Youth & Media


Youth and Media Project
The Berkman Center for Internet & Society has assembled all of its research on young people and technology—including new work on youth in developing countries—under a single project umbrella. It is called the “Youth and Media Project.”



“University Declares a Week Without Social Media”
Facebook, Twitter, instant messaging and all other forms of social media (except e-mail) will be blacked out on the Harrisburg University campus computers this week, as the school wants students to reflect on their technology habits. NPR’s Guy Raz (NF’09) speaks with the University’s Provost about the project.



“The Future of the First Amendment Study: What America's High School Students Think About Their Freedoms”
Among the findings was the fact that more than a third of the high school students surveyed think the First Amendment goes too far in the rights it guarantees.



“Responding to the FCC's Notice of Inquiry re: ‘Empowering Parents and Protecting Children in an Evolving Media Landscape’” (Downloadable PDF)
If you know of other resources on this topic, please contact us at nreditor@harvard.edu. A report by Harvard's Berkman Center for Internet & Society focuses on three areas of concern and discusses potential policy responses.



“Reputation Management and Social Media”

The Pew Internet & American Life Project explored how adults and young people manage their online reputations, how they feel about privacy on the Web, and how they work to protect both.

“Pew Research Confirms That Youth Care About Their Reputation”

danah boyd provides a summary and more context to the Pew study, “Reputation Management and Social Media.”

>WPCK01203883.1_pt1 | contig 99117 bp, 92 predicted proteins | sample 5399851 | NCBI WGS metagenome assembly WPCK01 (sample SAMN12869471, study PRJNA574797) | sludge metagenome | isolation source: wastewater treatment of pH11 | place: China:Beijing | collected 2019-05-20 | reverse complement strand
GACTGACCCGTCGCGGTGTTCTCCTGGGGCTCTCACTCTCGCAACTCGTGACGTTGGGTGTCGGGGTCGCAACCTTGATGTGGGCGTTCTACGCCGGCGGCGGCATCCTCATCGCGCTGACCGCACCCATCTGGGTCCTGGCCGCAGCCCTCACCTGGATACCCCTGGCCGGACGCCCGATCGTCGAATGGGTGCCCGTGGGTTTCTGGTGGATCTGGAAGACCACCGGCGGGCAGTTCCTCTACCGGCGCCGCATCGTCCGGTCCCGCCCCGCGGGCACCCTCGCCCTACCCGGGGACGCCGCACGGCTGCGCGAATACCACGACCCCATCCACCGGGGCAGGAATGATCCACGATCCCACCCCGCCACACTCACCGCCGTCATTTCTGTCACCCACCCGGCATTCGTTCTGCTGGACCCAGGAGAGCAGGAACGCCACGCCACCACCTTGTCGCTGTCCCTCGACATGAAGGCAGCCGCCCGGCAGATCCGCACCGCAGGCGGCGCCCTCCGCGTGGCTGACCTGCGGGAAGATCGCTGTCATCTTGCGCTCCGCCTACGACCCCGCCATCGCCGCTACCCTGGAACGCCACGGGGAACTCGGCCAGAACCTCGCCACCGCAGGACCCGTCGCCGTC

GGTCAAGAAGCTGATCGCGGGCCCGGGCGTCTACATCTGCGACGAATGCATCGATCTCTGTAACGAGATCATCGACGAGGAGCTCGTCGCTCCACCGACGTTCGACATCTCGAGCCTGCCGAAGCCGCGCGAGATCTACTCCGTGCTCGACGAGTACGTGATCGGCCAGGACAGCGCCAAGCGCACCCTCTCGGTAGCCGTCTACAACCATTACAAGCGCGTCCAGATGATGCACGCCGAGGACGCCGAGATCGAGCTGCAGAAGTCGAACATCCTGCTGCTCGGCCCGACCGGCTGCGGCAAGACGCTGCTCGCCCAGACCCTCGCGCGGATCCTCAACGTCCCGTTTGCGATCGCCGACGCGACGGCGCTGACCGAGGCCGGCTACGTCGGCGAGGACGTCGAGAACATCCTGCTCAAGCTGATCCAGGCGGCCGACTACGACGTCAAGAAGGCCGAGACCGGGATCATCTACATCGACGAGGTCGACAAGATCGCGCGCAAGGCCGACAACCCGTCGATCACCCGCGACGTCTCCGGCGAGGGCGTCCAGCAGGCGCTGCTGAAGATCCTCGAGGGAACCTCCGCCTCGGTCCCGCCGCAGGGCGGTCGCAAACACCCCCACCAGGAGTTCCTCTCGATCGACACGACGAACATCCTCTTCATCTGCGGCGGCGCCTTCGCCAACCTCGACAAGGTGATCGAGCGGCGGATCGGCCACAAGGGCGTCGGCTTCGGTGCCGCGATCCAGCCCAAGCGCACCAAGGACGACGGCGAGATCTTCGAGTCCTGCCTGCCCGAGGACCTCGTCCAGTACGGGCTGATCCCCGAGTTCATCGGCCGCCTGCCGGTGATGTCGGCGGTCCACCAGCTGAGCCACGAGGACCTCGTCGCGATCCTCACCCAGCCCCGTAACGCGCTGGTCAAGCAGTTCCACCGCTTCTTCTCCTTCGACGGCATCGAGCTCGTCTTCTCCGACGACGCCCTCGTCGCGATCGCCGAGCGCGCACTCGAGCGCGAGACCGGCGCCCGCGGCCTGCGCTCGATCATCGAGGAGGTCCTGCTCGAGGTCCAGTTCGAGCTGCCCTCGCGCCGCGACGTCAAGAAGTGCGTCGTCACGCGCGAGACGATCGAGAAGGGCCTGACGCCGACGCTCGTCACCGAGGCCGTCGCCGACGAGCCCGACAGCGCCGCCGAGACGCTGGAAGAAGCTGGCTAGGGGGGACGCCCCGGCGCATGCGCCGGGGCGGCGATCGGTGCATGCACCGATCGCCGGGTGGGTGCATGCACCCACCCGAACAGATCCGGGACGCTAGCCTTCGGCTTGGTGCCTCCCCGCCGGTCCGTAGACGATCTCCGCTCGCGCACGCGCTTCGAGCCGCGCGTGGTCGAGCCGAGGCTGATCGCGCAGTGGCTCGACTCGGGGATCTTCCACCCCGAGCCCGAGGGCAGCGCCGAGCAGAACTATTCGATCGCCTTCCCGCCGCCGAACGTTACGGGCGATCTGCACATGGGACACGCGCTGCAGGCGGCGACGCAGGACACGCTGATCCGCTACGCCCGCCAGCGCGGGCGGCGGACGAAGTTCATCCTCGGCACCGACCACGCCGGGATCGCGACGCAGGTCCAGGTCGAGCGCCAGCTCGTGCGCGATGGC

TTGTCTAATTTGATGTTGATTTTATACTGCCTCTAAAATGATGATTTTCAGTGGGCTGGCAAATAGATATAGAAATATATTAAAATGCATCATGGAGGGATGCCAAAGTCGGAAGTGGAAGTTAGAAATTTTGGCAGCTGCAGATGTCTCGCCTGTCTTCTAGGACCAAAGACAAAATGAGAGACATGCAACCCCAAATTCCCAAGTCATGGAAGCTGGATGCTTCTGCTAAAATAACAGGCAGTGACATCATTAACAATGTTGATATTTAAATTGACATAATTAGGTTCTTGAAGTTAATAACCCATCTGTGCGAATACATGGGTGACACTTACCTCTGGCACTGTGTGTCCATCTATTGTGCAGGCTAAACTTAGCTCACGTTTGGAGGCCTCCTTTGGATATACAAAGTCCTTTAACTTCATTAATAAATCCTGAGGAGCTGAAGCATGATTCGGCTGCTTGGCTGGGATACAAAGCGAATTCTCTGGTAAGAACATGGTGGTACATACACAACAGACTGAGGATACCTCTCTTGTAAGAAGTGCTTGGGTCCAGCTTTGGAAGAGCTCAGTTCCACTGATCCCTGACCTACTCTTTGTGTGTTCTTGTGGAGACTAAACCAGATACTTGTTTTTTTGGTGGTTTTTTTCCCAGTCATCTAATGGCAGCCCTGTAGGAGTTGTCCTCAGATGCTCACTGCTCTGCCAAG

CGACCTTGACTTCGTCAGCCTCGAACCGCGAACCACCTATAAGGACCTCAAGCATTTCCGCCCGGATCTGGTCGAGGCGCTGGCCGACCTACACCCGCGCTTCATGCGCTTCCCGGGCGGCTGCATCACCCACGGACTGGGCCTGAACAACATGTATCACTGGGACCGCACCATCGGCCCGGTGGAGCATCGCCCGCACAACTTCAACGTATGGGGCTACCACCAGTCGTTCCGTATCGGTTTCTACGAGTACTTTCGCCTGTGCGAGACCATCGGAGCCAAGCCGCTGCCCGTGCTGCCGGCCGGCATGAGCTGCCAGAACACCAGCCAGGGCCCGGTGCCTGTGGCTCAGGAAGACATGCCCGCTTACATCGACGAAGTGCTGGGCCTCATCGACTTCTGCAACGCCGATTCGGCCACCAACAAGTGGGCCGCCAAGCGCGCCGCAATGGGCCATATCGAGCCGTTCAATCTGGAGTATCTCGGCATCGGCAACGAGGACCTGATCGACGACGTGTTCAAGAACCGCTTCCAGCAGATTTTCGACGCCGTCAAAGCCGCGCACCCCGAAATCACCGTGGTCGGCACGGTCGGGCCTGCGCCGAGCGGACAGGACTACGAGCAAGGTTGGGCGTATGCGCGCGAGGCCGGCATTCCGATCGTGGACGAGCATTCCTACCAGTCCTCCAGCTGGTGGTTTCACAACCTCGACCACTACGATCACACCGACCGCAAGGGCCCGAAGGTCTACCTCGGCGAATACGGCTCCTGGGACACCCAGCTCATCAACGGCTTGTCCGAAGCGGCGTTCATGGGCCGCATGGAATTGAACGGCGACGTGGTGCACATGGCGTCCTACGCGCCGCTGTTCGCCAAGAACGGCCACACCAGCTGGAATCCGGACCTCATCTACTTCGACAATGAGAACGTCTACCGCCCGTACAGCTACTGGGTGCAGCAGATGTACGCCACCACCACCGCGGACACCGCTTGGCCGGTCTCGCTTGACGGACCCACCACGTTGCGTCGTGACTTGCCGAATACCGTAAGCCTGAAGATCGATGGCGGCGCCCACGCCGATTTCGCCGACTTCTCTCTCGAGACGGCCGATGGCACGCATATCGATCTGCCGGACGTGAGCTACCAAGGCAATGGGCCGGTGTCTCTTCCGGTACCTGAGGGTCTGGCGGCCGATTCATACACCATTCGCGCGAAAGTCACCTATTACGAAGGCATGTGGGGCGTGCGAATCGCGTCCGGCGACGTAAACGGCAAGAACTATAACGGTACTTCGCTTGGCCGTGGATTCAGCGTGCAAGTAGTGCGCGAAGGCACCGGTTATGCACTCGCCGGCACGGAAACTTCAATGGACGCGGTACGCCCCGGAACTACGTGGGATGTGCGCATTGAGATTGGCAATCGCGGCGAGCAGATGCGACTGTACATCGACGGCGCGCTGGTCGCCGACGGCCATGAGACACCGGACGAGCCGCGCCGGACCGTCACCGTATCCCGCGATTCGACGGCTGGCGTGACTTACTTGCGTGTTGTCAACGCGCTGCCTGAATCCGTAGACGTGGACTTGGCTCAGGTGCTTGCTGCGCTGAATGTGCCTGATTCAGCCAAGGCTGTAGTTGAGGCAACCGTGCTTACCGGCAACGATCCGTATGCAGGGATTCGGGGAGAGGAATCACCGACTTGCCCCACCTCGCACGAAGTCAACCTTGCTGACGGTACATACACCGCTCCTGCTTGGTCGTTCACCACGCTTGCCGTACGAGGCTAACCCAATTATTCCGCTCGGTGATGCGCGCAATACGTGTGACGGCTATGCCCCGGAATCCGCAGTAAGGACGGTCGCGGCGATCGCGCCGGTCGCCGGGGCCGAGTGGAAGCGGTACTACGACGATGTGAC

“Social Media and Young Adults”
A Report by the Pew Internet & American Life Project about changes in the social media habits of teens and young adults.

“Teen and Young Adult Internet Use”
Two interactive graphs from the Pew Internet & American Life Project chart how much teens and young adults use the Internet.



“Young People and the News”

A report by Thomas Patterson at Harvard's Shorenstein Center about the news habits of young people.

“Fewer Young People Read News Online Than Their Parents”
A study by IBM's Media and Entertainment Group shows that online news consumption has dropped among young adults but has risen with older groups.

“The Technology of Journalism Improves, But Young People Still Ignore the News”
Young people lack interest in news, and journalism will need to overcome this problem in order to survive.



Children's Digital Media Center - Georgetown University
Children's Digital Media Center - UCLA
These two centers focus on how digital media influence children's development.



“Journalism Professor Asks Students to Unplug”
Heather LaMarre, an assistant professor in the School of Journalism and Mass Communication at the University of Minnesota, asked her students to go five days without using technology created after 1984.

“Media Literacy 101: A Study to Help Moms Tell If Their College Student Loves Them”
A study, in which 200 college students unplugged from all media for 24 hours, found that technology has significantly changed young people's relationships with their friends and family.

“The Technology Fast Experiment Project - Gandhian Way”
Days felt longer and lonelier when a college journalism class in Delhi spent a week without digital technology. The professor blogs about the experience.

“Encouraging the Text Generation to Rediscover Its Voice”
Riverdale Country School students took two days off from texting, instant messaging, and chatting, as detailed in this New York Times story.



Growing Up Online
A "Frontline" documentary looks at how the Internet is transforming the experience of childhood.



“On Formspring, an E-Vite to Teenage Insults”
The New York Times's Tamar Lewin writes about a new social networking site called Formspring that allows people to share anonymous comments about each other.



“Prince George's bans student cellphone use during school day”
Prince George's County school board has banned the use of cell phones in all classrooms over concerns about safety and cheating. In addition, students can face punishment for posting pictures taken on school property to Facebook and MySpace.